unfortunately in 2011, "diversity of tactics" is practically code for "black blocs doing dumb shit that brings state muscle down on the entire movement." it's how the state and mainstream media has marginalized every anti-war and anti-globalization demonstration of the past 10+ years. this isn't going to be co-opted by mainstream liberals or libertarians, and it doesn't belong to crimethinc either. chill out on the vanguardism and enjoy the ride. this is for the long haul.


I totally agree. The above post have been a lot more reassuring than a lot of the other discussions I've read on this site. I personally do feel that black blocs and other militant tactics have been too hasty in the past decade after the successful shut down of the WTO in seattle during the 1999 meetings, and as a tactic perhaps its has been beaten dead, but it has it uses as does non-violent tactics. I just wanted to voice some of my view points from within the 99%. Anybody who would like to discuss different view points are more than welcome to and I hope to join you all in the future to discuss them. As far as the rest of the 99% not agreeing with me about the the history of the United Snakes, well, thats part of the problem. Isn't it our job to help inform people about injustice so we can go further as a movement when the masses are mobilized. Forgive me if I'm sounding as if I'm promoting or vying for a vanguard, I have just as much distaste for vanguardist professional revolutionaries and protest rock star mentalities as any one should have. I just want people to consider more than what I've seen posted around on the internet involving this movement. Since I haven't been able to make it out to any rallies or GAs thus far, this is the only way I have to communicate certain view points. I'm not an agent provocateur. I would like for people within the movement to consider the fact that there might and most likely will come a time when we will have to physically defend ourselves and our communities from repression. And it is okay to fight back. Hypothetically lets say a group decides to march in the street, or lock down the highway, or sit-in a families home to prevent it from being foreclosed, or we move a homeless family into an empty house, or we take over an abandon building downtown to feed, house and aid battered womyn and children, or we take over an empty lot for a community garden but somebody wants to build an office on it, or we just camp in a public park to hold a 24/7 occupation, as is being done in other cities. Say we do these things for the good of our fellow humans and the city orders the police in to baton, mace and arrest us. How do we defend ourselves? Are the police protecting their fellow 99% or are they protecting the interest of the 1%? The excuse of "just doing my job" was thrown out at the Nuremberg trials. Just consider these things, please, then we can act accordingly. Strategically, yes, reform is sound as of now. But when its not enough, then what? Look at the reforms the environmental movement has pushed the past few decades. Have they been enough to stop environmental degradation? Is global warming no longer a threat? Is it really safe to eat fish out of the ST. Johns? As far the anti-war movement... where did it go after Obama got elected and why is the anti-war debate turned to how much money is being spent on multiple wars and not the innocent lives murdered by American soldiers? When playing by the rules is not enough then what? Until then, hell yeah lets enjoy the ride! These are truly exciting times. Lets keep pushing forward.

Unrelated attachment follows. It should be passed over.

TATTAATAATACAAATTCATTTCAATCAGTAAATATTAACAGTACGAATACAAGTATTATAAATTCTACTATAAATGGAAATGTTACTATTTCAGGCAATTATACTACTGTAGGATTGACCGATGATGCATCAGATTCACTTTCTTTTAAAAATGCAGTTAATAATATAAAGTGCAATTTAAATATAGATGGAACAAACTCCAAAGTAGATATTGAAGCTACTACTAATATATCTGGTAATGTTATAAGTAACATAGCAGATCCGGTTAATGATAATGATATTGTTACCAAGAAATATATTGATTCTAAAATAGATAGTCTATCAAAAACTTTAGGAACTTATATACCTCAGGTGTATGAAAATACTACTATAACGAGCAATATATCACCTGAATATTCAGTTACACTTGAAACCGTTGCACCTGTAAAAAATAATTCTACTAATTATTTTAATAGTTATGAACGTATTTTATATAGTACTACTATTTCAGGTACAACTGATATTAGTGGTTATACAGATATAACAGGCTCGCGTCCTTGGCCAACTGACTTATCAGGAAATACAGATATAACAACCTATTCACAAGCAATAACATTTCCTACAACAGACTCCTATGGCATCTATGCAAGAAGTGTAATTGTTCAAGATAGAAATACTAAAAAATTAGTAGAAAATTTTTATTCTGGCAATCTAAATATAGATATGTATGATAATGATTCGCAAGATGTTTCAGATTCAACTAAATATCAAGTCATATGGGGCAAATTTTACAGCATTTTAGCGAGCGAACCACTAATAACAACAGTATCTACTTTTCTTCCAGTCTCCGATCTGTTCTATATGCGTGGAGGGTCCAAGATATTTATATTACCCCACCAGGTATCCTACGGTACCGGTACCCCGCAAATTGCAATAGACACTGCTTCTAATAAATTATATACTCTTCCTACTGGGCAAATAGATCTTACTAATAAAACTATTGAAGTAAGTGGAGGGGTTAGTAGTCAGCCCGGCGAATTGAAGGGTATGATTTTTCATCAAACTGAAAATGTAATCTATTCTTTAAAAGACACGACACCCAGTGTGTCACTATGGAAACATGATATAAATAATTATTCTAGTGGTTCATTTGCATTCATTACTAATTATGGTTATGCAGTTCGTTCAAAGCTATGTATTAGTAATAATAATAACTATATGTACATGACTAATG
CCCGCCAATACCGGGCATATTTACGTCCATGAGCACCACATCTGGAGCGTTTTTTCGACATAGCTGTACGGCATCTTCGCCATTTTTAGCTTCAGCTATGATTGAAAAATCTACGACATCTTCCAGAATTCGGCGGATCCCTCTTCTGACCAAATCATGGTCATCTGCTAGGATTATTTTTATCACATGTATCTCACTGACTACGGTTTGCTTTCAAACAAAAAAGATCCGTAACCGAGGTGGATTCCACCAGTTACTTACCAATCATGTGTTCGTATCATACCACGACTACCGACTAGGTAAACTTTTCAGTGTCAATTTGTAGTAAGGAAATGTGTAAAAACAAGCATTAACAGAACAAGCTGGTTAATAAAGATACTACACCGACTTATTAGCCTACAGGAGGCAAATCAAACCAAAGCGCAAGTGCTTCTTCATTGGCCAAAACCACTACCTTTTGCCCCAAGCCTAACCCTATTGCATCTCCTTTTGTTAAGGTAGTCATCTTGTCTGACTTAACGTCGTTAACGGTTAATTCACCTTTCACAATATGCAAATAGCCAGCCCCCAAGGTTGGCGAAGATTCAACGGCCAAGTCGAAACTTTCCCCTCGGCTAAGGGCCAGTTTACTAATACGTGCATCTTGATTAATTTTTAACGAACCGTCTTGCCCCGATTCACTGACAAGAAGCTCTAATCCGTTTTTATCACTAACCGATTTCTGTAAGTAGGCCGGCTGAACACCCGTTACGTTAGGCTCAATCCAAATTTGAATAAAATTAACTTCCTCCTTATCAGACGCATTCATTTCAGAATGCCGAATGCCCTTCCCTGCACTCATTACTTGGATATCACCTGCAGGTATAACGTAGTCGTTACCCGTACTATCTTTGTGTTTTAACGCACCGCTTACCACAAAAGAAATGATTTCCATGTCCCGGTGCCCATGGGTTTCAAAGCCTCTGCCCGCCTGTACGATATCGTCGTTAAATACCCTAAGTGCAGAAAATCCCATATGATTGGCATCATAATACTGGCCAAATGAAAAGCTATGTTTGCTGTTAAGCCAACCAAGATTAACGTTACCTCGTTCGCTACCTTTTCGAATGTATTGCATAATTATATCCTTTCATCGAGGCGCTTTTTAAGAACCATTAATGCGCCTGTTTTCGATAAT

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Re: Political Affiliation and the Occupy Movement

Post by melittophily on Mon Oct 24, 2011 6:24 pm

Right on. For what it's worth I agree with a lot of what you've said, I just question whether it's all pertinent at this point in time, and I think the possibility of backlash always needs to be on our minds.

I don't think there is any practical means of self-defense against state repression at this point. We need to take arrestability and physical vulnerability into account when planning direct action, keep the moral high ground if orders come down, and consider jail solidarity.

One thing that's unique about this from every other activist movement in recent times is the possibility of bringing more and more law enforcement onto our side. Active Military and Veterans are already participating and showing support, and Occupy Police is underway. http://www.occupypolice.org/

I hope you can make it out to a GA sometime soon, as I think you have a lot to offer, and these conversations are better in person for a number of reasons.

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Re: Political Affiliation and the Occupy Movement

Post by nownow on Mon Oct 24, 2011 6:55 pm

Yes, these conversations are much better in person because we can all hug it out at the end. I'm making a priority to make it out to the next one. Thanks for the link.